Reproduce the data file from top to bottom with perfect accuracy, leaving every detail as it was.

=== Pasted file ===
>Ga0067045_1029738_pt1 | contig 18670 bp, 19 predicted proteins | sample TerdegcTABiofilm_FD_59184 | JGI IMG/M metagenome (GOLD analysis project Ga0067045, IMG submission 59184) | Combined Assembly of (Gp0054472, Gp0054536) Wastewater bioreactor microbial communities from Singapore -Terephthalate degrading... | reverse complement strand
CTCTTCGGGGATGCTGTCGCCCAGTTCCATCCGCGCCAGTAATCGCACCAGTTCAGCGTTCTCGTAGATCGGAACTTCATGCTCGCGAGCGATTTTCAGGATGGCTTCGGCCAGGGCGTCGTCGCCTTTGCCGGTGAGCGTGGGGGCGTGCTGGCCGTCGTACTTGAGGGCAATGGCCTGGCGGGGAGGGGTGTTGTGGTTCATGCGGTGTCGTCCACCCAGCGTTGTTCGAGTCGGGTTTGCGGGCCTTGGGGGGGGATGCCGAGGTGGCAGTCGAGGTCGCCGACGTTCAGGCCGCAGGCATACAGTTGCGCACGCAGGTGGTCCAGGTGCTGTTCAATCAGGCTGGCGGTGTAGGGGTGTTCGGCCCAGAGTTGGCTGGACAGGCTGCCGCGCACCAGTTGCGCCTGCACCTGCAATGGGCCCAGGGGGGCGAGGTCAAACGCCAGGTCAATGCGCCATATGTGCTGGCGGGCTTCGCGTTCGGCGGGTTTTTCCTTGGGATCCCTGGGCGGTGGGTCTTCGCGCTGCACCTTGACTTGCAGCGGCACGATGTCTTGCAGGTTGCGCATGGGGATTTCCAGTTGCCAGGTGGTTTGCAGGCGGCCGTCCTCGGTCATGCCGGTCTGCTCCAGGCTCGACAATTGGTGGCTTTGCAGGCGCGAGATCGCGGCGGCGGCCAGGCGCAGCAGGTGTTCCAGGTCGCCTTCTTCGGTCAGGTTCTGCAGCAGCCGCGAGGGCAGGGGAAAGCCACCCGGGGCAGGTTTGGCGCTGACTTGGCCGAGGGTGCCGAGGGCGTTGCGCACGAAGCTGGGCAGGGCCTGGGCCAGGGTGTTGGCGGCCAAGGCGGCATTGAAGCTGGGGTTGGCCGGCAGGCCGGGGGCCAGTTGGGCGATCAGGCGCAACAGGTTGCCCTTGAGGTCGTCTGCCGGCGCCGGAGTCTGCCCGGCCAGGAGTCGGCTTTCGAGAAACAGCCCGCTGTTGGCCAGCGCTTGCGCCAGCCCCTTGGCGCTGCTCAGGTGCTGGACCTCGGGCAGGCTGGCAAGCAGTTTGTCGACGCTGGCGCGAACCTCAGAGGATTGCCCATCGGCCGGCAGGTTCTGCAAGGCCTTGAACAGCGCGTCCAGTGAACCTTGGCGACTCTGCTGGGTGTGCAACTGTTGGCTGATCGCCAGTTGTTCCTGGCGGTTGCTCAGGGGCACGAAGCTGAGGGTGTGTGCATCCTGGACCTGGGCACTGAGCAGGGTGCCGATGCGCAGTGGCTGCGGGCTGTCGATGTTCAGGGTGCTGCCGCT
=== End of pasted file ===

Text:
>Ga0067045_1029738_pt1 | contig 18670 bp, 19 predicted proteins | sample TerdegcTABiofilm_FD_59184 | JGI IMG/M metagenome (GOLD analysis project Ga0067045, IMG submission 59184) | Combined Assembly of (Gp0054472, Gp0054536) Wastewater bioreactor microbial communities from Singapore -Terephthalate degrading... | reverse complement strand
CTCTTCGGGGATGCTGTCGCCCAGTTCCATCCGCGCCAGTAATCGCACCAGTTCAGCGTTCTCGTAGATCGGAACTTCATGCTCGCGAGCGATTTTCAGGATGGCTTCGGCCAGGGCGTCGTCGCCTTTGCCGGTGAGCGTGGGGGCGTGCTGGCCGTCGTACTTGAGGGCAATGGCCTGGCGGGGAGGGGTGTTGTGGTTCATGCGGTGTCGTCCACCCAGCGTTGTTCGAGTCGGGTTTGCGGGCCTTGGGGGGGGATGCCGAGGTGGCAGTCGAGGTCGCCGACGTTCAGGCCGCAGGCATACAGTTGCGCACGCAGGTGGTCCAGGTGCTGTTCAATCAGGCTGGCGGTGTAGGGGTGTTCGGCCCAGAGTTGGCTGGACAGGCTGCCGCGCACCAGTTGCGCCTGCACCTGCAATGGGCCCAGGGGGGCGAGGTCAAACGCCAGGTCAATGCGCCATATGTGCTGGCGGGCTTCGCGTTCGGCGGGTTTTTCCTTGGGATCCCTGGGCGGTGGGTCTTCGCGCTGCACCTTGACTTGCAGCGGCACGATGTCTTGCAGGTTGCGCATGGGGATTTCCAGTTGCCAGGTGGTTTGCAGGCGGCCGTCCTCGGTCATGCCGGTCTGCTCCAGGCTCGACAATTGGTGGCTTTGCAGGCGCGAGATCGCGGCGGCGGCCAGGCGCAGCAGGTGTTCCAGGTCGCCTTCTTCGGTCAGGTTCTGCAGCAGCCGCGAGGGCAGGGGAAAGCCACCCGGGGCAGGTTTGGCGCTGACTTGGCCGAGGGTGCCGAGGGCGTTGCGCACGAAGCTGGGCAGGGCCTGGGCCAGGGTGTTGGCGGCCAAGGCGGCATTGAAGCTGGGGTTGGCCGGCAGGCCGGGGGCCAGTTGGGCGATCAGGCGCAACAGGTTGCCCTTGAGGTCGTCTGCCGGCGCCGGAGTCTGCCCGGCCAGGAGTCGGCTTTCGAGAAACAGCCCGCTGTTGGCCAGCGCTTGCGCCAGCCCCTTGGCGCTGCTCAGGTGCTGGACCTCGGGCAGGCTGGCAAGCAGTTTGTCGACGCTGGCGCGAACCTCAGAGGATTGCCCATCGGCCGGCAGGTTCTGCAAGGCCTTGAACAGCGCGTCCAGTGAACCTTGGCGACTCTGCTGGGTGTGCAACTGTTGGCTGATCGCCAGTTGTTCCTGGCGGTTGCTCAGGGGCACGAAGCTGAGGGTGTGTGCATCCTGGACCTGGGCACTGAGCAGGGTGCCGATGCGCAGTGGCTGCGGGCTGTCGATGTTCAGGGTGCTGCCGCT